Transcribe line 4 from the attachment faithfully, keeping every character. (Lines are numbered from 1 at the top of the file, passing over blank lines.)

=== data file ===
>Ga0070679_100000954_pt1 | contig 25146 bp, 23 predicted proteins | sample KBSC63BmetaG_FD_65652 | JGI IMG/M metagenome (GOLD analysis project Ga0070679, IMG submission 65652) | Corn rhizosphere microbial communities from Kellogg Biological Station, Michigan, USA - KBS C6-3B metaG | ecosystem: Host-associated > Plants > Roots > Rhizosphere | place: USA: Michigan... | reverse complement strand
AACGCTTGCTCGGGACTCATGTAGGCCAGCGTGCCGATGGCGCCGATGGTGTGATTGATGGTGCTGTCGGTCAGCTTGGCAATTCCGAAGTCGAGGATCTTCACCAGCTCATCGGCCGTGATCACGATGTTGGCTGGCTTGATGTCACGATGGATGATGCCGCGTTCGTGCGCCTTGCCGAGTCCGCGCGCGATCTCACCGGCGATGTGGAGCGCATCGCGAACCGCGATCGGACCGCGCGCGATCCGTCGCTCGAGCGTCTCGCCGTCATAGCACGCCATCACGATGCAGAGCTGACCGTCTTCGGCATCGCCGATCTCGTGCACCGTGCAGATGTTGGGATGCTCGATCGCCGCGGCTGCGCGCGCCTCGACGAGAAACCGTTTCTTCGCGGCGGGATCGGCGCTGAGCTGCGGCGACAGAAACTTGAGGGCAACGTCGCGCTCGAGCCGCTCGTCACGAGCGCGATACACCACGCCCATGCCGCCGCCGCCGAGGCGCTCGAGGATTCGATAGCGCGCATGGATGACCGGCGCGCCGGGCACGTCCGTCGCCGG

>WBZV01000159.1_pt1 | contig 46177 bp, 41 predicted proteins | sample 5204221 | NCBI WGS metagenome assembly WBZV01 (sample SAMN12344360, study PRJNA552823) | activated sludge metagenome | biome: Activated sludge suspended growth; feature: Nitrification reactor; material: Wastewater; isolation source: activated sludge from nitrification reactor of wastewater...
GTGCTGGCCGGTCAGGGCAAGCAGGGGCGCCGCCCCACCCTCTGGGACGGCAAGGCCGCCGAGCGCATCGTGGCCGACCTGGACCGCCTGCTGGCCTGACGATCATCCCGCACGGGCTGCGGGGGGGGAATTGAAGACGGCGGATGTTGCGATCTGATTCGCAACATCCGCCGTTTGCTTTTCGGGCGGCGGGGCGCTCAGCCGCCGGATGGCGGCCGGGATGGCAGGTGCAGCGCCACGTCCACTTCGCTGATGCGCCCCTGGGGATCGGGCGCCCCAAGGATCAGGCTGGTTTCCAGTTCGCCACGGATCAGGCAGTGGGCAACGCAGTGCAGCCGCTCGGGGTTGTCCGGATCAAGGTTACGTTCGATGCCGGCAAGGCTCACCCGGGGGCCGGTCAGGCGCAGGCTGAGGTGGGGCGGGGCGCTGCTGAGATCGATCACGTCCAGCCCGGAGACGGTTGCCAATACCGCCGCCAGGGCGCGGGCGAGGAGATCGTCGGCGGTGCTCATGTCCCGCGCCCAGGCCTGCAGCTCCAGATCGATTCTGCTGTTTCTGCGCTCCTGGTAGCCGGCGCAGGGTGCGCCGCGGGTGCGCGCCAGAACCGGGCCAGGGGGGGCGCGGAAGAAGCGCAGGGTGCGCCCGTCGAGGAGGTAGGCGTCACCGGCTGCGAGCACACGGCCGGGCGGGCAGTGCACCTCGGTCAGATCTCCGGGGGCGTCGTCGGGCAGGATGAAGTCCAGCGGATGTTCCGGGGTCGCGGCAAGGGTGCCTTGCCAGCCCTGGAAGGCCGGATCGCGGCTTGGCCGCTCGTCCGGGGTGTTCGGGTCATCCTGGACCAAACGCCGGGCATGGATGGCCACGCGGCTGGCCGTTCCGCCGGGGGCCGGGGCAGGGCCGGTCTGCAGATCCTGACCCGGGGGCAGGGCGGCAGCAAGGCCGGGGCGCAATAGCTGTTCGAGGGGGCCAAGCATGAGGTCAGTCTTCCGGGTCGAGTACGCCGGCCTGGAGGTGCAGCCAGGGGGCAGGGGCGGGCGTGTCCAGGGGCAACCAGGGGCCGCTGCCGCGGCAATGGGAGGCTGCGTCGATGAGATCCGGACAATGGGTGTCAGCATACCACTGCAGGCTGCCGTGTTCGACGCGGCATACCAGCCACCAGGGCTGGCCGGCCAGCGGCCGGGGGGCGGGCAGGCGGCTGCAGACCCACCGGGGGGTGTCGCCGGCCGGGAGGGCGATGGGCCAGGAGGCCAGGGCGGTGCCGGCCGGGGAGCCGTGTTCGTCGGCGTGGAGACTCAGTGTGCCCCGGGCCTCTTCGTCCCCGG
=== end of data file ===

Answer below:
GTGCTGGCCGGTCAGGGCAAGCAGGGGCGCCGCCCCACCCTCTGGGACGGCAAGGCCGCCGAGCGCATCGTGGCCGACCTGGACCGCCTGCTGGCCTGACGATCATCCCGCACGGGCTGCGGGGGGGGAATTGAAGACGGCGGATGTTGCGATCTGATTCGCAACATCCGCCGTTTGCTTTTCGGGCGGCGGGGCGCTCAGCCGCCGGATGGCGGCCGGGATGGCAGGTGCAGCGCCACGTCCACTTCGCTGATGCGCCCCTGGGGATCGGGCGCCCCAAGGATCAGGCTGGTTTCCAGTTCGCCACGGATCAGGCAGTGGGCAACGCAGTGCAGCCGCTCGGGGTTGTCCGGATCAAGGTTACGTTCGATGCCGGCAAGGCTCACCCGGGGGCCGGTCAGGCGCAGGCTGAGGTGGGGCGGGGCGCTGCTGAGATCGATCACGTCCAGCCCGGAGACGGTTGCCAATACCGCCGCCAGGGCGCGGGCGAGGAGATCGTCGGCGGTGCTCATGTCCCGCGCCCAGGCCTGCAGCTCCAGATCGATTCTGCTGTTTCTGCGCTCCTGGTAGCCGGCGCAGGGTGCGCCGCGGGTGCGCGCCAGAACCGGGCCAGGGGGGGCGCGGAAGAAGCGCAGGGTGCGCCCGTCGAGGAGGTAGGCGTCACCGGCTGCGAGCACACGGCCGGGCGGGCAGTGCACCTCGGTCAGATCTCCGGGGGCGTCGTCGGGCAGGATGAAGTCCAGCGGATGTTCCGGGGTCGCGGCAAGGGTGCCTTGCCAGCCCTGGAAGGCCGGATCGCGGCTTGGCCGCTCGTCCGGGGTGTTCGGGTCATCCTGGACCAAACGCCGGGCATGGATGGCCACGCGGCTGGCCGTTCCGCCGGGGGCCGGGGCAGGGCCGGTCTGCAGATCCTGACCCGGGGGCAGGGCGGCAGCAAGGCCGGGGCGCAATAGCTGTTCGAGGGGGCCAAGCATGAGGTCAGTCTTCCGGGTCGAGTACGCCGGCCTGGAGGTGCAGCCAGGGGGCAGGGGCGGGCGTGTCCAGGGGCAACCAGGGGCCGCTGCCGCGGCAATGGGAGGCTGCGTCGATGAGATCCGGACAATGGGTGTCAGCATACCACTGCAGGCTGCCGTGTTCGACGCGGCATACCAGCCACCAGGGCTGGCCGGCCAGCGGCCGGGGGGCGGGCAGGCGGCTGCAGACCCACCGGGGGGTGTCGCCGGCCGGGAGGGCGATGGGCCAGGAGGCCAGGGCGGTGCCGGCCGGGGAGCCGTGTTCGTCGGCGTGGAGACTCAGTGTGCCCCGGGCCTCTTCGTCCCCGG